Asimov’s question about π

In 1977, Isaac Asimov [1] asked how many terms of the slowly converging series

π = 4 – 4/3 + 4/5 – 4/7 + 4/9 – …

would you have to sum before doing better than the approximation

π ≈ 355/113.

A couple years later Richard Johnsonbaugh [2] answered Asimov’s question in the course of an article on techniques for computing the sum of series. Johnsonbaugh said you would need at least N = 3,748,630 terms.

Johnsonbaug’s answer is based on exact calculations. I wondered how well you’d do with N terms using ordinary floating point arithmetic. Would there be so much rounding error that the result is terrible?

I wrote the most direct implementation in Python, with no tricks to improve the accuracy.

    from math import pi
    s = 0
    N = 3748630
    for n in range(1, N+1):
        s += (-1)**(n+1) * 4/(2*n - 1)

I intended to follow this up by showing that you could do better by summing all the positive and negative terms separately, then doing one subtraction at the end. But the naive version actually does quite well. It’s essentially as accurate as 355/113, with both approximations having an error of 2.66764 × 10−7.

Extended precision with bc

Next, I translated my program to bc [3] so I could control the precision. bc lets you specify your desired precision with its scale parameter.

    scale = 20
    pi = 4*a(1)
    s = 0
    m = 3748630
    for (n = 1; n <= m; n++) {
        s += (-1)^(n+1) * 4/(2*n - 1)

Floating point precision is between 15 and 16 decimal places. I added more precision by setting set scale to 20, i.e. carrying out calculations to 20 decimal places, and summed the series again.

The absolute error in the series was less than the error in 355/113 in the 14th decimal place. When I used one less term in the series, its error was larger than the error in 355/113 in the 14th decimal place. In other words, the calculations suggest Johnsonbaugh found exactly the minimum number of terms needed.

I doubt Johnsonbaugh ever verified his result computationally. He doesn’t mention computer calculations in his paper [4], and it would have been difficult in 1979 to have access to the necessary hardware and software.

If he had access to an Apple II at the time, it would have run at 1 MHz. My calculation took around a minute to run on a 2 GHz laptop, so I’m guessing the same calculation would have taken a day or two on an Apple II. This assumes he could find extended precision software like bc on an Apple II, which is doubtful.

The bc programming language had been written four years earlier, so someone could have run a program like the one above on a Unix machine somewhere. However, such machines were hard to find, and their owners would have been reluctant to give up a couple days of compute time for a guest to run a frivolous calculation.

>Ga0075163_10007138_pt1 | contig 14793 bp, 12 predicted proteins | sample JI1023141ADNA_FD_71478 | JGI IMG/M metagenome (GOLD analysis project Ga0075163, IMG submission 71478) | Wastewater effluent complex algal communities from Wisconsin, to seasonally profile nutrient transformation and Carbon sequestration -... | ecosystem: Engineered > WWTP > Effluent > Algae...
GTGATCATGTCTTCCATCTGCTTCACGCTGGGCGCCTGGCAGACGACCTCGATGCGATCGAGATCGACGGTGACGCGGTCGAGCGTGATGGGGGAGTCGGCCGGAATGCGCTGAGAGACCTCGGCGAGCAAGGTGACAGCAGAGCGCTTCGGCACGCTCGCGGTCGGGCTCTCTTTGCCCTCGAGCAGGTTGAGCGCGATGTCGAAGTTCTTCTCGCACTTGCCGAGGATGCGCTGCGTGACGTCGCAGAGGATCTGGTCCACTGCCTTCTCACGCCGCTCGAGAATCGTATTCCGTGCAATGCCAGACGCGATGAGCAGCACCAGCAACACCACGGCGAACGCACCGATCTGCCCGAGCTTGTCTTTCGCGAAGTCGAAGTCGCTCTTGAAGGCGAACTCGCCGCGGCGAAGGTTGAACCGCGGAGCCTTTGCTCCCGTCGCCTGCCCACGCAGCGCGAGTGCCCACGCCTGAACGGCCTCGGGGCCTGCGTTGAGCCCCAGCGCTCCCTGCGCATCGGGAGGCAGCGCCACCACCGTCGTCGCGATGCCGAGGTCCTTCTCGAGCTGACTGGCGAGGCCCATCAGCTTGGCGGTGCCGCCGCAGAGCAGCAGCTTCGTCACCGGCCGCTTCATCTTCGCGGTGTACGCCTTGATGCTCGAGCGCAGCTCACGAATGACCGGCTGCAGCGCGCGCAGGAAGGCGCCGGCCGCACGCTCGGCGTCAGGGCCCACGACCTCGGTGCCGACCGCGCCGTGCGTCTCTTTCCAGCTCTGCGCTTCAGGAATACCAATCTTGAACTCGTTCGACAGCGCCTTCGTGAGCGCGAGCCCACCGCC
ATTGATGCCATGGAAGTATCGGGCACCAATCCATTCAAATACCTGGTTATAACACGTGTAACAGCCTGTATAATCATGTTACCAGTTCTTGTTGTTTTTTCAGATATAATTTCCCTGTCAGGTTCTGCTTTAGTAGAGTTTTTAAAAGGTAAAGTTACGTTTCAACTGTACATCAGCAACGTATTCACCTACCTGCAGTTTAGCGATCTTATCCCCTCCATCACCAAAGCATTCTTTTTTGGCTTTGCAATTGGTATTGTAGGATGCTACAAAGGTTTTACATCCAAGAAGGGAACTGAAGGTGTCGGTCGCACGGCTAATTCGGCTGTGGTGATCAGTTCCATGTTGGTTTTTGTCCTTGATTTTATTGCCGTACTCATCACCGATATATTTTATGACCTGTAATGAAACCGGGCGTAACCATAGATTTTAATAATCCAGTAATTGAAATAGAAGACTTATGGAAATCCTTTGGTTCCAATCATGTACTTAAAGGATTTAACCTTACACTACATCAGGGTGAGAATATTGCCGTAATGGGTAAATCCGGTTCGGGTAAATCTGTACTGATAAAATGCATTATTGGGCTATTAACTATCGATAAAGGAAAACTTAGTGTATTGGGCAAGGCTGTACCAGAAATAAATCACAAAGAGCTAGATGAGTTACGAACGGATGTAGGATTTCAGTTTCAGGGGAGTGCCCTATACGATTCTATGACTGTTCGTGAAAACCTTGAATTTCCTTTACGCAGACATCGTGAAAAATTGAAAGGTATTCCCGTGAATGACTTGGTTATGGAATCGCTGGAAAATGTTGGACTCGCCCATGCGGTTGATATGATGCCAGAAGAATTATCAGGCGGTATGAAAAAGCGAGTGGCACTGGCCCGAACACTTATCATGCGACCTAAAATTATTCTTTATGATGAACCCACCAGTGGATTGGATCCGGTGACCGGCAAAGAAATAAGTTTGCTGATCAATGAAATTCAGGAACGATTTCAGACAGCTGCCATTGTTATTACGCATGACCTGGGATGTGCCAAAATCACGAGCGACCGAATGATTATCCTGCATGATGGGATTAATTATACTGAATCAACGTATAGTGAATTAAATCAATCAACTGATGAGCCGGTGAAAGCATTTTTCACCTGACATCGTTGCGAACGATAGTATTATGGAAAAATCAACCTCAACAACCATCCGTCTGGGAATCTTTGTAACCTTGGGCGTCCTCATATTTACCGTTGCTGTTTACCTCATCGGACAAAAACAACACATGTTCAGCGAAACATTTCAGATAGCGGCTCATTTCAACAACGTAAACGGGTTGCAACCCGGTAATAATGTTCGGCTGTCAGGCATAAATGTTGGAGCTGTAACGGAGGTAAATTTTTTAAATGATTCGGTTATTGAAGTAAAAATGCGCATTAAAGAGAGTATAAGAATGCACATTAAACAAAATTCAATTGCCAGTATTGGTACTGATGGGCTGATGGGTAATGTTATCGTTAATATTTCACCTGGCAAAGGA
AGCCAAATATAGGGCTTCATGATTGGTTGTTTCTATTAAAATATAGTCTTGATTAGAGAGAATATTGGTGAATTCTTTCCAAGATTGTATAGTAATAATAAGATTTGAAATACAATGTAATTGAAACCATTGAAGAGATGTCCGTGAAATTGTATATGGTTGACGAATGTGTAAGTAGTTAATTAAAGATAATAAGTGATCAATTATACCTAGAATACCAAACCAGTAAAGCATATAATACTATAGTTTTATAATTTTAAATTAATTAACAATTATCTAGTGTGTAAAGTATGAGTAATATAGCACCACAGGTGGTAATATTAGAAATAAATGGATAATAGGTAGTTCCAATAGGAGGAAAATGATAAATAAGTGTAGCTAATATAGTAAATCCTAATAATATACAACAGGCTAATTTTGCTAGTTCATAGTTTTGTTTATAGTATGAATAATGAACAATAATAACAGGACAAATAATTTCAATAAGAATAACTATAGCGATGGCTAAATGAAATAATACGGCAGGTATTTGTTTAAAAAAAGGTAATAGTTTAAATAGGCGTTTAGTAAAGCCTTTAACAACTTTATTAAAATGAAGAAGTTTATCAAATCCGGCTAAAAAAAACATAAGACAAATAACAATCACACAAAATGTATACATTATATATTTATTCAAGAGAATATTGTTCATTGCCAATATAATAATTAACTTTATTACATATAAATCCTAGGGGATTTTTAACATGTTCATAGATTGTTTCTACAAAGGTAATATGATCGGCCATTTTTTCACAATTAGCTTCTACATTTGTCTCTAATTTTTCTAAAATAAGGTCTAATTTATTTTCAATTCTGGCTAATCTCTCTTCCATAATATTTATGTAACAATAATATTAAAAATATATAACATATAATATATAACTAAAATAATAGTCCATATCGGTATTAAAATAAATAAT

Related posts

[1] Isaac Asimov, Asimov on Numbers, 1977.

[2] Richard Johnsonbaugh, Summing an Alternating Series. The American Mathematical Monthly, Vol 86, No 8, pp.637–648.

[3] Notice that N from the Python program became m in bc. I’ve used bc occasionally for years, and didn’t know until now that you cannot use capital letters for variables in standard bc. I guess I never tried before. The next post explains why bc doesn’t allow capital letters in variable names.

[4] Johnsonbaugh’s paper does include some numerical calculations, but he only sums up 500 terms, not millions of terms, and it appears he only uses ordinary precision, not extended precision.

3 thoughts on “Asimov’s question about π

  1. A bound based on an alternating series error estimate suggests less than 7497259 terms; Its curious that this is almost exactly twice the actual answer.

  2. All Richard Johnsonbaugh had to do was performing a simple calculation to at least 14 decimal places and round the result to the next integer:

    1/(355/113 – π) = 3,748,629.093539988

    For convenience, I used a 16-digit calculator, but a guess he did it by hand in 1979.

    This slowly convergent series can be sped up with help of a continued fraction that yields 3*n/2 correct digits of π, where n is the number of terms of the series and the number of terms of the continued fraction minus one.

    Thus, in order to have something better than the seven significant digits given by 355/113, we have to choose n = 5, that is, 14/3 rounded to the next integer, per the following calculation:

    3*n/2 > 7 => n > 14/3

    We can now compute the new approximation as

    4 – 4/3 + 4/5 -4/7 + 4/9 – 4/(20 + 1/(5 + 4/(20 + 9/(5 + 16/(20 + 25/5))))) = 7,011,328/2,231,775 = 3.141592678473412

    The alternating denominators of the continued fraction in the expression above, 20 and 5, are 4*n and n, respectively. The first numerator of the continued fraction is always 4 and the next ones are the squares of 1, 2, 3 and so on up to n.

  3. There were extended precision floating point packages in 1979. He was a college professor. Perhaps he had access to Macsyma or Maclisp. There were several “flonum” implementations around. I’m pretty sure there were other systems available on college campuses that also provided such extended precision. I remember seeing the specification of one – it look god awful to use – that worked with Fortran on OS \ 360.

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